Dakota Datebook


Saturday, November 8, 2003

In the fall of 1960, celebrated novelist, John Steinbeck, along with his poodle, Charley, toured the country in a camper called Rociante and recorded his experiences in his book, Travels with Charley. Today, we begin a 2-part series on his experiences while in North Dakota.

If there had been room in Rocinante I would have packed the W.P.A. Guides to the States, all forty-eight volumes of them… I would have looked up Detroit Lakes, MN, where I stopped, and would have known why it is called Detroit Lakes, who named it, when, and why. I stopped near there late at night and so did Charley, and I don’t know any more about it than he does.

The next day a long-cultivated ambition was to blossom and fruit. Curious how a place unvisited can take such hold on the mind so that the very name sets up a ringing. To me such a place was Fargo, North Dakota. Perhaps its first impact is in the name Wells-Fargo, but my interest certainly goes beyond that. If you will take a map of the United States and fold it in the middle, eastern edge against western, and crease it sharply, right in the crease will be Fargo. On double-page maps sometimes Fargo gets lost in the binding. That may not be a very scientific method for finding the east-west middle of the country, but it will do.

But beyond this, Fargo to me is brother to the fabulous places of the earth, kin to those magically remote spots mentioned by Herodutus and Marco Polo and Mandeville. From my earliest memory, if it was a cold day, Fargo was the coldest place on the continent. If heat was the subject, then at that time the papers listed Fargo as hotter than anyplace else, or wetter or drier, or deeper in snow. That’s my impression, anyway.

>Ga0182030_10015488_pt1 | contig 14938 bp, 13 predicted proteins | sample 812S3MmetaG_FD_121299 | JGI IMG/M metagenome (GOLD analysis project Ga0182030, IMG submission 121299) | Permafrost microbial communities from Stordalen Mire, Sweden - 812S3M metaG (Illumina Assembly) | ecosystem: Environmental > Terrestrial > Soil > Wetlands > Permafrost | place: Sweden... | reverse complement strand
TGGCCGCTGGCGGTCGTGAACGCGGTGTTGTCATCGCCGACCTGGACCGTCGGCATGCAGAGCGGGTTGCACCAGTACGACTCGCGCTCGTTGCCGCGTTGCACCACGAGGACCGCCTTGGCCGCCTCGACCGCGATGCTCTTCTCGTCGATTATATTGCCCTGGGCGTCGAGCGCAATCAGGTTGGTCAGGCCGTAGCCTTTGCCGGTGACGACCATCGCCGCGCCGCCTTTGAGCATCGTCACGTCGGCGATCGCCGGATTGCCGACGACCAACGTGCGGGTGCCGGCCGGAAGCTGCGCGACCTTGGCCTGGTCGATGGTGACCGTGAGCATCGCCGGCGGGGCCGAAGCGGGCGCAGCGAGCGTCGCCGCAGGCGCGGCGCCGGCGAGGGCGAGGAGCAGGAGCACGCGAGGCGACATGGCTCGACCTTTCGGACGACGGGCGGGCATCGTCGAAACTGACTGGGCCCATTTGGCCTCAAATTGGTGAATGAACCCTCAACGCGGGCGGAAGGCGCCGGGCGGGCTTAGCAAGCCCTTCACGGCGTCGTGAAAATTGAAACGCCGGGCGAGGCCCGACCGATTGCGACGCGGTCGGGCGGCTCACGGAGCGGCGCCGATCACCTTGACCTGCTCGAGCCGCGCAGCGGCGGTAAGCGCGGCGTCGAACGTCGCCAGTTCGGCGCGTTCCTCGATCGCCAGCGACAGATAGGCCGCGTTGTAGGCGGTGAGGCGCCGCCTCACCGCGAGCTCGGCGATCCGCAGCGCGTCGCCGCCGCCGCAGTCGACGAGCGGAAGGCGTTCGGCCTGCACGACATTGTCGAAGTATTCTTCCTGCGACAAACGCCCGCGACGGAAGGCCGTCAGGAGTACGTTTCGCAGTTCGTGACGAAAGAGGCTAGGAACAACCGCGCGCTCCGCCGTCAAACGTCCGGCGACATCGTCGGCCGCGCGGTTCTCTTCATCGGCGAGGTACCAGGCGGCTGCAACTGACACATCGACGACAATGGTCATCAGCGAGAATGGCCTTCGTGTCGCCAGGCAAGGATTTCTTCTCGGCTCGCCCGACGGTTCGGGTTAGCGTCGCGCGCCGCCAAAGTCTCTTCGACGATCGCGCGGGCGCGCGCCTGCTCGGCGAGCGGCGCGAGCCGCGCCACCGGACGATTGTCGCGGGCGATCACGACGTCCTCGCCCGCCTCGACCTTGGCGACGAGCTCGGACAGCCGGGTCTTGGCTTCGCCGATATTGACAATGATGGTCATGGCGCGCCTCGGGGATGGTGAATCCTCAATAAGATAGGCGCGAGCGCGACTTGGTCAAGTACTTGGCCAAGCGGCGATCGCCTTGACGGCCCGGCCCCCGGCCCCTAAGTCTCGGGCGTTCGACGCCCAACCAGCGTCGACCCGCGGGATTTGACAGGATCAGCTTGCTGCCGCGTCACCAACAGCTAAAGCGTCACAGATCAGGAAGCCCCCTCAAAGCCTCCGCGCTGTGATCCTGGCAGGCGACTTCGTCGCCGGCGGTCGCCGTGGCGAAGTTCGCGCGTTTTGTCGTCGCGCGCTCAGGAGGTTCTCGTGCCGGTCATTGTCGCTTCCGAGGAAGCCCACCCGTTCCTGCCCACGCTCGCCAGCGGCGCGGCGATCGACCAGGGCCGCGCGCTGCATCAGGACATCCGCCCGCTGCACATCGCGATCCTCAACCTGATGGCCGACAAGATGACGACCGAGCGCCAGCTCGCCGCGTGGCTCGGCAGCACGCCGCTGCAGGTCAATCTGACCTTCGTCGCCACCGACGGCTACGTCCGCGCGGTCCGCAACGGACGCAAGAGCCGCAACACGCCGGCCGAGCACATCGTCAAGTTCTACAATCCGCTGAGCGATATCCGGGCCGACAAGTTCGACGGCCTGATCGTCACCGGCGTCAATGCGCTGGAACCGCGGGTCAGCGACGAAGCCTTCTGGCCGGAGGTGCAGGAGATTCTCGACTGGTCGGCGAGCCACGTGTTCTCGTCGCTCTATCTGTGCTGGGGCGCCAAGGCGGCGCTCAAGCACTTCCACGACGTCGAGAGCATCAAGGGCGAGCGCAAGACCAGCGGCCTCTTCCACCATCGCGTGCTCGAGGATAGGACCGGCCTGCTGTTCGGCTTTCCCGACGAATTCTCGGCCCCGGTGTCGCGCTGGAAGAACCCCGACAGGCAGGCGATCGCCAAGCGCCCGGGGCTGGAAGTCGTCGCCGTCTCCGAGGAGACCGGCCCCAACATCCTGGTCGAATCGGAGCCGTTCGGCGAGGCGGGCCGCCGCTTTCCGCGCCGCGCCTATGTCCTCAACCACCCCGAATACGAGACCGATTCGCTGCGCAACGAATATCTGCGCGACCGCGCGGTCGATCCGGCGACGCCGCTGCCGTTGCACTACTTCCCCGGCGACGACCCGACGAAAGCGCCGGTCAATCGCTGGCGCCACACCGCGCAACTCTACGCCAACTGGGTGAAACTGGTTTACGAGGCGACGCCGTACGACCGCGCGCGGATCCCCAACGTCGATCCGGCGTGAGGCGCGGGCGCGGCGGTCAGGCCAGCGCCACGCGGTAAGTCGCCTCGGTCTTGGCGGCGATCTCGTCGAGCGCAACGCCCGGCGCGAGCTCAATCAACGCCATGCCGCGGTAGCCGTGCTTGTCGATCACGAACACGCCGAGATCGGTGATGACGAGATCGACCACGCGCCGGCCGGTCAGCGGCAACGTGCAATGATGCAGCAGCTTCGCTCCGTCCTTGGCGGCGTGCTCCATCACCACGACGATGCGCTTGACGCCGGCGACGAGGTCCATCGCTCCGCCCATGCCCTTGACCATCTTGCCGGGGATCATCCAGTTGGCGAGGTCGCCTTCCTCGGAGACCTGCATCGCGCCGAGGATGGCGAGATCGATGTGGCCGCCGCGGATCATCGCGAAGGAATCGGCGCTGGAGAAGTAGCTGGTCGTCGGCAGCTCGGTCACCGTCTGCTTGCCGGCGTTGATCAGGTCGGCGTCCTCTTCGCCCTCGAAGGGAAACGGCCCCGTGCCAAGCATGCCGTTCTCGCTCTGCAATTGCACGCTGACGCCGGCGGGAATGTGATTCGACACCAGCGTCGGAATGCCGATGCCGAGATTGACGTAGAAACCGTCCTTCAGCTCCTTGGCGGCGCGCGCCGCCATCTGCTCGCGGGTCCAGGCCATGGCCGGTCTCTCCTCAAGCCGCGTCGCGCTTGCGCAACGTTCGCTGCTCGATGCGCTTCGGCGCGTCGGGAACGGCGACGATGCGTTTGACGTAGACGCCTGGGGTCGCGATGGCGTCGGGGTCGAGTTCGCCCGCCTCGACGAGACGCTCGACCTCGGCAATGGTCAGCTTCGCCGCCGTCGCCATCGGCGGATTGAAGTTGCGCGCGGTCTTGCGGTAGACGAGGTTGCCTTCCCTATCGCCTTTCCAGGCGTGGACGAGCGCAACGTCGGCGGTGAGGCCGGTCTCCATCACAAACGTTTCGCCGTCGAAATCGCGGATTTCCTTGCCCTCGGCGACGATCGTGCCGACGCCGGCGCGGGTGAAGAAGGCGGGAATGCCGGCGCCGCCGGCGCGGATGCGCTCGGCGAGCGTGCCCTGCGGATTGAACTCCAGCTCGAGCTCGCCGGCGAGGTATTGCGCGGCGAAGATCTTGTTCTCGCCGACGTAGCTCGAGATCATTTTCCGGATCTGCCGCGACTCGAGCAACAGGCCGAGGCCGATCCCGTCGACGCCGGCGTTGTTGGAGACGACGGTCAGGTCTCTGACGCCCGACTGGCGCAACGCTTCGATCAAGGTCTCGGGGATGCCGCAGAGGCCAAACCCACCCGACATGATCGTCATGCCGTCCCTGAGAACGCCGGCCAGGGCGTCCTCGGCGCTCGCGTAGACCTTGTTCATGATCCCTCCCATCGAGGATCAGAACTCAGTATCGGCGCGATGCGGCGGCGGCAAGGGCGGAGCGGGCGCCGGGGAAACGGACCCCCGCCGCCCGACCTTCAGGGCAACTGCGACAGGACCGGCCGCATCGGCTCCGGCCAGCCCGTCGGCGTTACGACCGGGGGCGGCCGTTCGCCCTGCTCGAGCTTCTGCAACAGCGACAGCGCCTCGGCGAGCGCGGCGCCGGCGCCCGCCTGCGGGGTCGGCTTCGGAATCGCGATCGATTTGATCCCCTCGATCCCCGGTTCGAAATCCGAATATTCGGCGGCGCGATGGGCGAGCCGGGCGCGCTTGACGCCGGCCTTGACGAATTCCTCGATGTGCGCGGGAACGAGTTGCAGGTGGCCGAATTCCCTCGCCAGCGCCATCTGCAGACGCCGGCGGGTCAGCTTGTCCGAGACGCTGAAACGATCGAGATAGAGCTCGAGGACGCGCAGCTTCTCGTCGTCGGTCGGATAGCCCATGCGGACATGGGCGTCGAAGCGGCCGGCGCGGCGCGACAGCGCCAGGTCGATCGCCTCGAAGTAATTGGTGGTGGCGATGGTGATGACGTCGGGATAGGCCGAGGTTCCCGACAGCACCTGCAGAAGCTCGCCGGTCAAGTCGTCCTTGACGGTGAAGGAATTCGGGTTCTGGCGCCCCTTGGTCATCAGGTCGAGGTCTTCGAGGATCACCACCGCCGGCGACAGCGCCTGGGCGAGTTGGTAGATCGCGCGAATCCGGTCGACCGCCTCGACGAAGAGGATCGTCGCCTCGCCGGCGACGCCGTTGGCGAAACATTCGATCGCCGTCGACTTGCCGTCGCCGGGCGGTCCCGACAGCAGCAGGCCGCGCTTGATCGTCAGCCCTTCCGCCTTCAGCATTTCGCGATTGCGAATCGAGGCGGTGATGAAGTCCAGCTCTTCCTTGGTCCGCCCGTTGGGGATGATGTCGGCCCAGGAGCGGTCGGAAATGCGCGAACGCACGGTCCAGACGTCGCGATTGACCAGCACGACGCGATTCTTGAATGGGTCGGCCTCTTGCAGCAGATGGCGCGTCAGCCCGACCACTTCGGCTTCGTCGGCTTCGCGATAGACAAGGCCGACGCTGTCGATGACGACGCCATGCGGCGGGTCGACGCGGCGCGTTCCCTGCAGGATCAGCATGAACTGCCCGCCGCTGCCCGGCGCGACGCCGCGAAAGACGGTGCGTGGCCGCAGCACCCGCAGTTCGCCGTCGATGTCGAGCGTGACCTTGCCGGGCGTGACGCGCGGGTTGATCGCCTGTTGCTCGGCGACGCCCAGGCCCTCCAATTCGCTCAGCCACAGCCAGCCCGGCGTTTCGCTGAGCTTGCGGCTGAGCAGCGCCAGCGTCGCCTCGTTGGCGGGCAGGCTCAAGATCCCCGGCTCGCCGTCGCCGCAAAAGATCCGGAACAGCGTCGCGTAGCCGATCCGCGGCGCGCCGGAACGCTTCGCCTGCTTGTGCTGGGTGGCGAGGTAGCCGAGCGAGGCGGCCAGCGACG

But I know that a dozen or half a hundred towns will rise up in injured wrath to denounce me with claims and figures for having much more dreadful weather than Fargo. I apologize to them in advance. As…I passed through Moorhead, Minnesota, and rattled across the Red River into Fargo on the other side, it was a golden autumn day, the town as traffic-troubled, as neon-plastered, as cluttered and milling with activity as any other up-and-coming town of forty-six thousand souls. The countryside was no different from Minnesota over the river.

I drove through the town as usual, seeing little but the truck ahead of me and the Thunderbird in my rear-view mirror. It’s bad to have one’s myth shaken up like that. Would Samarkand or Cathay or Cipango have suffered the same fate if visited?

As soon as I had cleared the outskirts, the broken-metal-and-glass outer ring, and moved through Mapleton I found a pleasant place to stop on the Maple River not far from Alice – what a wonderful name for a town, Alice. It had 162 inhabitants in 1950 and 124 at the last census – and so much for the population explosion at Alice.

Anyway, on the Maple River I drew into a little copse, of sycamore I think, that overhung the stream, and paused to lick my mythological wounds. And I found with joy that the fact of Fargo had in no way disturbed my mind’s picture of it. I could still think of Fargo as I always had – blizzard-driven, heat-blasted, dust-raddled. I am happy to report that in the war between reality and romance, reality is not the stronger.

Stay tuned tomorrow as Steinbeck gets his first look at the Badlands.



October 10